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Tire Sound Quality Evaluation Tool Using Sound Synthesis With Physical Modeling

[+] Author Affiliations
Masao Ishihama, Yu Kakumoto, Masato Hayashi

Kanagawa Institute of Technology, Atsugi, Japan

Akane Shimizu

Yamashita Rubber Company, Ltd., Saitama, Japan

Paper No. IMECE2007-41142, pp. 527-533; 7 pages
  • ASME 2007 International Mechanical Engineering Congress and Exposition
  • Volume 3: Design and Manufacturing
  • Seattle, Washington, USA, November 11–15, 2007
  • Conference Sponsors: ASME
  • ISBN: 0-7918-4297-5 | eISBN: 0-7918-3812-9
  • Copyright © 2007 by ASME


A computer aided tool for tire sound quality evaluation was developed. Automotive engineers can evaluate a tire structure by listening to synthesized sound that the tire would radiate when it rolls on a specific type of road surface. Among three kinds of tire sound, this study dealt with only the tire sound that radiates through its structural vibration caused by road surface texture excitation. The tool can be used on personal computers. To make it happen, tire sound radiation process is modeled into two parts. One is excitation. Tire deformation at the contact patch was calculated from road surface texture database by rolling contact analyses using multi-body dynamics simulation software. The model includes rolling tire structure model with contact compliance and simple suspension system for the wheel axle. Observation of the calculation results gives such an insight that excitation waveforms from road surface have prominent peaks that occur only at high peaks isolated from others, and do not have dips. This transformation process from road surface waveform to excitation is more accurate than tire envelope model and also not prohibitive considering today’s low-price computing power. The other process is tire structure vibration response. By limiting the usage of tire structure models just in representing over all vibration modal responses to road surface excitations in relatively low frequency range, a simple structural finite element model (FEM) was created. In this FEM, tire wall composite structures are modeled as assembly of solid elements with uniform material properties. The trick in using this FEM model lies in its boundary condition setting. By measuring vibration transfer functions from many points on a contact patch to tire tread and sidewalls, excitation in the middle of the contact patch was found to be blocked to travel to the sidewalls in higher frequency range due to the contact restriction on the periphery of the patch. This finding is essential in giving suitable boundary conditions to the FEM model and choosing the excitation points. To make the computing time minimum for synthesis, the vibration responses of the tire are represented by infinite impulse response (IIR) digital filter banks. The waveform obtained by applying the measured road texture waveforms to the IIR filter, was transferred to sound waves by the sound command of Matlab. By modifying the IIR filter, automotive engineers can judge the effect of tire structural design changes.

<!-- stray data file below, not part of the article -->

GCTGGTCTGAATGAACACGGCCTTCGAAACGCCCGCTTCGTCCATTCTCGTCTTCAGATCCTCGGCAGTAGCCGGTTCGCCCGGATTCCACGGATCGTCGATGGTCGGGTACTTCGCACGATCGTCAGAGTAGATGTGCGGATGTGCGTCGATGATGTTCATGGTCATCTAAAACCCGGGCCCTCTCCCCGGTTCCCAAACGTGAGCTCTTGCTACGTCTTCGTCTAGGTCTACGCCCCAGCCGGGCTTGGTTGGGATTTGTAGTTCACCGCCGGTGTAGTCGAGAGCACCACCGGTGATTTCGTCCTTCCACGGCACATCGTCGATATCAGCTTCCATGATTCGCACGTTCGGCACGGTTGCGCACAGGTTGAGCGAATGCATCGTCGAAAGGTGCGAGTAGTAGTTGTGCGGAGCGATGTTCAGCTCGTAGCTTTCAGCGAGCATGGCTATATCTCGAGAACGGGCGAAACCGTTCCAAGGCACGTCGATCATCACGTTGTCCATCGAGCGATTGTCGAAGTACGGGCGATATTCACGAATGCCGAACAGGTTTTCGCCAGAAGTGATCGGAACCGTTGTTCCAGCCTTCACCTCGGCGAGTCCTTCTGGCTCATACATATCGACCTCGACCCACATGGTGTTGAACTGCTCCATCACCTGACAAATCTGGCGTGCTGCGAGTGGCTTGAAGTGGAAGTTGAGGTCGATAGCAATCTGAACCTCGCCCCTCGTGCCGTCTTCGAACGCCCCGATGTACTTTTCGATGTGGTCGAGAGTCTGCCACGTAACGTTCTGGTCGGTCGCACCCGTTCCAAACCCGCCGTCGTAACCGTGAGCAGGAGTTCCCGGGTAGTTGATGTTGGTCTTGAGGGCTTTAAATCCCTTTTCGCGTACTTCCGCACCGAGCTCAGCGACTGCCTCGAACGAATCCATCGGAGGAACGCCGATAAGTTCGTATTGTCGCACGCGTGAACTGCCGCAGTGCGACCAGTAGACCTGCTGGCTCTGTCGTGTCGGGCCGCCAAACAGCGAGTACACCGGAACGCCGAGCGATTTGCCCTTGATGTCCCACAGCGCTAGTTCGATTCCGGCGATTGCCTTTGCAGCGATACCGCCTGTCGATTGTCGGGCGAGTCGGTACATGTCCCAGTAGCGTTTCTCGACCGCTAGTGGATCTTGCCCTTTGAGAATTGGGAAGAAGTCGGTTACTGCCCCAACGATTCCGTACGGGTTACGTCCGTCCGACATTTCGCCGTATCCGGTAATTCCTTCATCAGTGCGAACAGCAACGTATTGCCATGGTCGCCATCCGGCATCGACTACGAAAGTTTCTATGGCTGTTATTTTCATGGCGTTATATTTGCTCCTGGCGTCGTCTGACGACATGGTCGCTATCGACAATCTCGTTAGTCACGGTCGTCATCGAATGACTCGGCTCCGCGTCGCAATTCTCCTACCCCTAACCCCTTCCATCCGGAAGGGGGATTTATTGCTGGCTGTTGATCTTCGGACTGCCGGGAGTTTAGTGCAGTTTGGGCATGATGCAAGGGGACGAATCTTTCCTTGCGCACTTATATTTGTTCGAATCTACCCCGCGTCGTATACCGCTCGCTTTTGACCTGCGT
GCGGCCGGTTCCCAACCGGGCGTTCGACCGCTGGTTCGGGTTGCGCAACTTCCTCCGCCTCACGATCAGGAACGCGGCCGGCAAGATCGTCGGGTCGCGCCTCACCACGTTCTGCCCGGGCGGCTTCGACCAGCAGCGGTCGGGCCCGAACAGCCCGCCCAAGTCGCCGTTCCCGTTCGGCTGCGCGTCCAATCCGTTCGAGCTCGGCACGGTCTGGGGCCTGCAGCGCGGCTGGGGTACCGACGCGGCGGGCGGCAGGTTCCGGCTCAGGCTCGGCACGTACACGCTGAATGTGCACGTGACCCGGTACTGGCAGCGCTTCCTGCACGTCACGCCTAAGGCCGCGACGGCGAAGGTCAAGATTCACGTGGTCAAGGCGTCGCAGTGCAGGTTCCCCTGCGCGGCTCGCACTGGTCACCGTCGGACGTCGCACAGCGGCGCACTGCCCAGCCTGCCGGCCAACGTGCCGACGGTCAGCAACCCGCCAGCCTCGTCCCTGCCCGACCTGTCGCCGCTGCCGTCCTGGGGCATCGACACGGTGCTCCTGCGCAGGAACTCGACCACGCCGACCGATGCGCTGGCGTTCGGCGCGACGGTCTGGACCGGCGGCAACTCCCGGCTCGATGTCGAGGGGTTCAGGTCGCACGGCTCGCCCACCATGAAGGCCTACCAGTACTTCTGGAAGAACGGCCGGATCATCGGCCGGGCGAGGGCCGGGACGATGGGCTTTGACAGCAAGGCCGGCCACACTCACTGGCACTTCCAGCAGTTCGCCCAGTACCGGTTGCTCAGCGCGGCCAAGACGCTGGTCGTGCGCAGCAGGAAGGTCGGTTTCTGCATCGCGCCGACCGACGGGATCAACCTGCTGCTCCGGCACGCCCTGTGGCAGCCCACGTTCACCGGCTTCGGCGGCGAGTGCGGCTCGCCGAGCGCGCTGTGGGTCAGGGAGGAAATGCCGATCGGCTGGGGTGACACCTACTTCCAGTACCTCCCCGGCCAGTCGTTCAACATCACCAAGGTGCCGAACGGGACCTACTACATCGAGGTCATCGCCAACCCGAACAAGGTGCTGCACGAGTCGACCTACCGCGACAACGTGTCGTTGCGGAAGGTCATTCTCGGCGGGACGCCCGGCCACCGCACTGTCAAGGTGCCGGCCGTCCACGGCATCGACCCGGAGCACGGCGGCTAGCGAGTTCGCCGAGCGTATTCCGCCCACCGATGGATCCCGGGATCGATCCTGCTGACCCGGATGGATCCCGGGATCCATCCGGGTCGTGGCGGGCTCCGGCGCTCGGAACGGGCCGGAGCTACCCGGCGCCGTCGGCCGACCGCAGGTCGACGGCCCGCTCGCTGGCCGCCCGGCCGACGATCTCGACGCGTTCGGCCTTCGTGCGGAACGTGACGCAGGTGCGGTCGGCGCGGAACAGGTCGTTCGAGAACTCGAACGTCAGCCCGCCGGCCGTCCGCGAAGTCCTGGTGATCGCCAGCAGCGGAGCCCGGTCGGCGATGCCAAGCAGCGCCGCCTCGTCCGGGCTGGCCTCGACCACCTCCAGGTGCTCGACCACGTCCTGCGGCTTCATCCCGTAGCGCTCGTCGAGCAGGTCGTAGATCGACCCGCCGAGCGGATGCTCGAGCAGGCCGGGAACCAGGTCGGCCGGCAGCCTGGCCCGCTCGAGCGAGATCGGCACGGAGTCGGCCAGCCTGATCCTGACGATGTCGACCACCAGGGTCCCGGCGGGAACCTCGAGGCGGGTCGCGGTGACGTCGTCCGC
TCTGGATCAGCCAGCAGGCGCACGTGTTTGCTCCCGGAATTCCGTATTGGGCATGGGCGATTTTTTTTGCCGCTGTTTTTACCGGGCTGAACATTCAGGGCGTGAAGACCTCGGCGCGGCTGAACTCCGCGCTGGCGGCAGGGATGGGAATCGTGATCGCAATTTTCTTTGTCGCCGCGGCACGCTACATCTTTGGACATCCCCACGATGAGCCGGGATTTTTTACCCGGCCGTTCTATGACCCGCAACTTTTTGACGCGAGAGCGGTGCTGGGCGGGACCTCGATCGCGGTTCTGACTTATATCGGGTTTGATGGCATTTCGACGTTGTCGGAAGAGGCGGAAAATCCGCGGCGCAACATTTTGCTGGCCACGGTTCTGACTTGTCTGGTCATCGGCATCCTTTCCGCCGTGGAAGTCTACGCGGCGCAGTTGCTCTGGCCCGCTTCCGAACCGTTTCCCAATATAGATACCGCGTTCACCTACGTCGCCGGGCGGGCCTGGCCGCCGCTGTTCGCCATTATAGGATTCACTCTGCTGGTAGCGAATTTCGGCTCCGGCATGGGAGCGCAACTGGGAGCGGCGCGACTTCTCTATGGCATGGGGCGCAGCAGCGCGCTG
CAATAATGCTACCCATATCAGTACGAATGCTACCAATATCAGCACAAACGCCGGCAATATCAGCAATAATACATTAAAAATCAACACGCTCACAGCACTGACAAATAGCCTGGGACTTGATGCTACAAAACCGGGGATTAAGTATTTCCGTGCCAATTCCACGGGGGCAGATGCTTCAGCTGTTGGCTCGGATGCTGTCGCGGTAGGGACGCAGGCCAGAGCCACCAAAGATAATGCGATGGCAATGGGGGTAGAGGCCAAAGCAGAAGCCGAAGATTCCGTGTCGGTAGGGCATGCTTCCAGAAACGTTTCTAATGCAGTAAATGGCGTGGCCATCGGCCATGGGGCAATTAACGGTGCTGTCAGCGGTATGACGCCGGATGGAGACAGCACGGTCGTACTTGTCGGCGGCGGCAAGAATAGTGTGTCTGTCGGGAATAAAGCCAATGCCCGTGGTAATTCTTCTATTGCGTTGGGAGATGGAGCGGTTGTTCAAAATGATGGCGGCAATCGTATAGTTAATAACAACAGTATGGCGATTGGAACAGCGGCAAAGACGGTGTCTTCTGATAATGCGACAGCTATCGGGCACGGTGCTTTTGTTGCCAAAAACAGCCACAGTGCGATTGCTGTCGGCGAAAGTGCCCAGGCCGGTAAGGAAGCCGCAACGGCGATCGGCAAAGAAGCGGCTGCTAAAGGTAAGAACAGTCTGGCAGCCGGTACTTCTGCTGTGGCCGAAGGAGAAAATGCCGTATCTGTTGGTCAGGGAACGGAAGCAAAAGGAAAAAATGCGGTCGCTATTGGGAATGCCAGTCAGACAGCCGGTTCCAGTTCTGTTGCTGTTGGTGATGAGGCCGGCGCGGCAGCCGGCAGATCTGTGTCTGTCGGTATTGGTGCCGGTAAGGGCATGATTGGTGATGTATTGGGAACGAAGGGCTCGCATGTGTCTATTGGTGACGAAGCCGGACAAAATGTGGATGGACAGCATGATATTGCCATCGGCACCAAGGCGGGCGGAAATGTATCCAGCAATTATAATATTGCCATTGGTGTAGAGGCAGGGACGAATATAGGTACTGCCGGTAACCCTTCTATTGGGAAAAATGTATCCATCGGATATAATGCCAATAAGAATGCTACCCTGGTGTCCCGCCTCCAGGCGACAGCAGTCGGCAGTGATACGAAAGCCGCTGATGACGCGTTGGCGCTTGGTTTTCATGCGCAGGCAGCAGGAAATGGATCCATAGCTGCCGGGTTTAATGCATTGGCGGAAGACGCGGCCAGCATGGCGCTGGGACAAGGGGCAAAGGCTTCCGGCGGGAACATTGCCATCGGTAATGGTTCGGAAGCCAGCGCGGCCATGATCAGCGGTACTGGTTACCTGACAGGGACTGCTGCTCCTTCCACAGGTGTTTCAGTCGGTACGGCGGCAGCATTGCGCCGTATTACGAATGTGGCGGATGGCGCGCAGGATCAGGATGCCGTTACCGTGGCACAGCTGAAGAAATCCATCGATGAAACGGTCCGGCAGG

Copyright © 2007 by ASME



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